RS: Speaking of that, you’ve always had a message behind your music from the beginning, how has that evolved from the first EP you made, the one with P.O.S., on it. That was the first song I ever heard was “Keep It Moving,” you started with that, and there’s a message there, where has that gone to?
MOD SUN: Fuck yeah! See that’s nice because look at that song: “It don’t matter what you’re doing, just keep it moving,” It’s like that, that was always my mission was to in your mind continuing to push yourself and believe that you’re changing the world. Believe that you’re making a difference and believe that your story is historical. You can’t just have this perfect ride, man. There has to be something, you have to have that struggle, so the mentality of that song is the same type of shit that I’m still on.
The music has evolved, but I think that right now the music that I’m making has kind of come back to where it started, just mixed in with ten years of the MOD SUN experience. I produced all the beats on the first project that I dropped, then I went all this time working with other people, to then now in my recent project I produced all the tracks on it except for one. I feel like that’s a big part of my essence, when I’m behind the whole creative part of it.
I’ve definitely tried a lot of things and experimented, I’ve never been afraid to experiment. My message is the same. You don’t hear me talking about doing hard drugs, and having sex, and all this shit. You don’t hear me doing that. You hear me doing songs like “We Do This Shit” where we’re going out and having fun, because that’s a real part of my life.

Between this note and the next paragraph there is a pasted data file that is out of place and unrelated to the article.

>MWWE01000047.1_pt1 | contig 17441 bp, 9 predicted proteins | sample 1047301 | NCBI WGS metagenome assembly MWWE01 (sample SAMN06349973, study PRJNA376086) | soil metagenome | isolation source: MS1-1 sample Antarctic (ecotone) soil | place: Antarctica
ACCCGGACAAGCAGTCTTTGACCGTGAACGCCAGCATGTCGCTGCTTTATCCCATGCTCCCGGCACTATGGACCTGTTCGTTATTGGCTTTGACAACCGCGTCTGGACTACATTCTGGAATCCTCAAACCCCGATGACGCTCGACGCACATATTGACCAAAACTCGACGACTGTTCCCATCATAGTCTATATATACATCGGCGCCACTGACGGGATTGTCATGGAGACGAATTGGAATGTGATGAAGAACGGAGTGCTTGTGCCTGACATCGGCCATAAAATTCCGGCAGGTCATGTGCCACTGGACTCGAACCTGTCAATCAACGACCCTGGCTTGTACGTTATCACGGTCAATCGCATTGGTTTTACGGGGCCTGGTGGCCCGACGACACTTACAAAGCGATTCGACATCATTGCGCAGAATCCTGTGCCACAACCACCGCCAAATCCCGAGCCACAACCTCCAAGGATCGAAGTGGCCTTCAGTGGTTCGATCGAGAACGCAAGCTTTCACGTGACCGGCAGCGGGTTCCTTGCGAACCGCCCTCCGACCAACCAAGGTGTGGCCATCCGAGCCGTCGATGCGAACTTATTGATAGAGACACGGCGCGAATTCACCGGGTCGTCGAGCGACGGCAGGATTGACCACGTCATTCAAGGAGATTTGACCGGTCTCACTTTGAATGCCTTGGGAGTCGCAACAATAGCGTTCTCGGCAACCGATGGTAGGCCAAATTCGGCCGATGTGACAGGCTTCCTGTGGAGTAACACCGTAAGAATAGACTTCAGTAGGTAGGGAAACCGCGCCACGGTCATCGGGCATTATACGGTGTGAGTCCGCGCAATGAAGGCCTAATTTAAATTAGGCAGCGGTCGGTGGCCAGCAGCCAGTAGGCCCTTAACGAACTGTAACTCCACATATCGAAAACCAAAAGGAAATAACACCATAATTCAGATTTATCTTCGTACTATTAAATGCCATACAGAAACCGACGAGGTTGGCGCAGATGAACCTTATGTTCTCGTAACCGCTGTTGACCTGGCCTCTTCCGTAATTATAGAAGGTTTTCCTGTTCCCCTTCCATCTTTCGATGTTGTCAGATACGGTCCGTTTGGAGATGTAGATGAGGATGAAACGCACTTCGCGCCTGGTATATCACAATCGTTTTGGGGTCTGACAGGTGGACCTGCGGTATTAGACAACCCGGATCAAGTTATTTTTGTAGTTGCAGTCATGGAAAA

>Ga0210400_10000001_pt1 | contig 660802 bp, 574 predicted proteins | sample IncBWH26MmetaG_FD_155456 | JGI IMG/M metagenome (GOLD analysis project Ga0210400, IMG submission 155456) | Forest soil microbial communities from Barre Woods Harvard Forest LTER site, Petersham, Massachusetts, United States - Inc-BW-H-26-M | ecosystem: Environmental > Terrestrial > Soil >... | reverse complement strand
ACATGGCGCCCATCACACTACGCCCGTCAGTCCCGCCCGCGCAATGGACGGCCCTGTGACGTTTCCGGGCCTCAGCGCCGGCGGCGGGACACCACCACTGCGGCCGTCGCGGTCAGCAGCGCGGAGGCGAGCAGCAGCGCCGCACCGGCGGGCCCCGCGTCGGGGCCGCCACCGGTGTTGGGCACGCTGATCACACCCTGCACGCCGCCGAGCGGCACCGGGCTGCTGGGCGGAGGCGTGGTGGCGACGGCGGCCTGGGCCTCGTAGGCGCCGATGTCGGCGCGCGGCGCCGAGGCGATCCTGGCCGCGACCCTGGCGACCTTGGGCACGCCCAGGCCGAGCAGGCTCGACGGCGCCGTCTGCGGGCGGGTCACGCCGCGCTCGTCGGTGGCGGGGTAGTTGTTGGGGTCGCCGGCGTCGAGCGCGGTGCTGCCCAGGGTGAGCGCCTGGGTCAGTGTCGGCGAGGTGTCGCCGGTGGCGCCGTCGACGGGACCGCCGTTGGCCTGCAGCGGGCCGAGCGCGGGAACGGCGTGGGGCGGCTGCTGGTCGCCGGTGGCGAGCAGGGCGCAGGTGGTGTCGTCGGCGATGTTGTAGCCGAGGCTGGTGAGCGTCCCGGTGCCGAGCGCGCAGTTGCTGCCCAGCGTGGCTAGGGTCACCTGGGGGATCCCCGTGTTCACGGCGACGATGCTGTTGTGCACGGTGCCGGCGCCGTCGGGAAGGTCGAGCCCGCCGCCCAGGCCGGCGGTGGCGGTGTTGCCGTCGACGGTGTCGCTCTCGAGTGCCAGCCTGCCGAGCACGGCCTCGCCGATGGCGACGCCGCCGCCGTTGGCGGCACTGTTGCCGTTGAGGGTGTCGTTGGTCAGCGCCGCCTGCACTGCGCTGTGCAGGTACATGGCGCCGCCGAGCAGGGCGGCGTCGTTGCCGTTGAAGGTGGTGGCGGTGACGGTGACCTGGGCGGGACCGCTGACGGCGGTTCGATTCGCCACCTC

I think at this point in my life, I’m making the best music of my entire life and the stuff coming out are songs that go farther than my name, or anything. The type of shit where people know my song but don’t know what I look like.
RS: You put out Movie in 2017, and you put BB out in 2017 as well. What we’re the differences between those.
MOD SUN: I wrote Movie like it was the last record I was ever going to make, purely one hundred percent. I wanted it to be a story that started and ended, the last track is “The End or Start Again?” that’s the whole point of the movie. I wanted it to have a story line, to start and finish. The effort put into that was conceptual.
BB was totally being channeled. No second guessing, make the beat in twenty minutes and turn the microphone on, get up to the mic to rap your ass off, sing your ass off, put it all together, and be done with that shit. Very little going back. That’s the take, I don’t care if you don’t think it sounds perfect.
RS: Kind of like the acoustic EP you put out.
MOD SUN: Very much like First Take. Cool bro, you know all my shit man!
RS: Movie hit the BillBoard Heatseekers, was that a first for you, even with Four Letter Lie and everything?
MOD SUN: I think Look Up might have touched something like that. But yeah, it was and those motherfuckers still never sent me nothing to put on my wall that says it! Look, In Mod We Trust went number one on iTunes in hip hop. That whole thing made me feel like this doesn’t even feel real, but I don’t really believe in that shit anyway. That sales shit, those streaming numbers; I really don’t believe in them. I don’t think that determines shit, because I see artists all the time with a video that has thirty million views and can’t even go on tour, it doesn’t work.
It’s cool when that happens but until I have a plaque, that’s what I want. I want my MOD SUN plaque [laughs] for half a million records sold or a million records sold, I don’t care just give me one [smiles].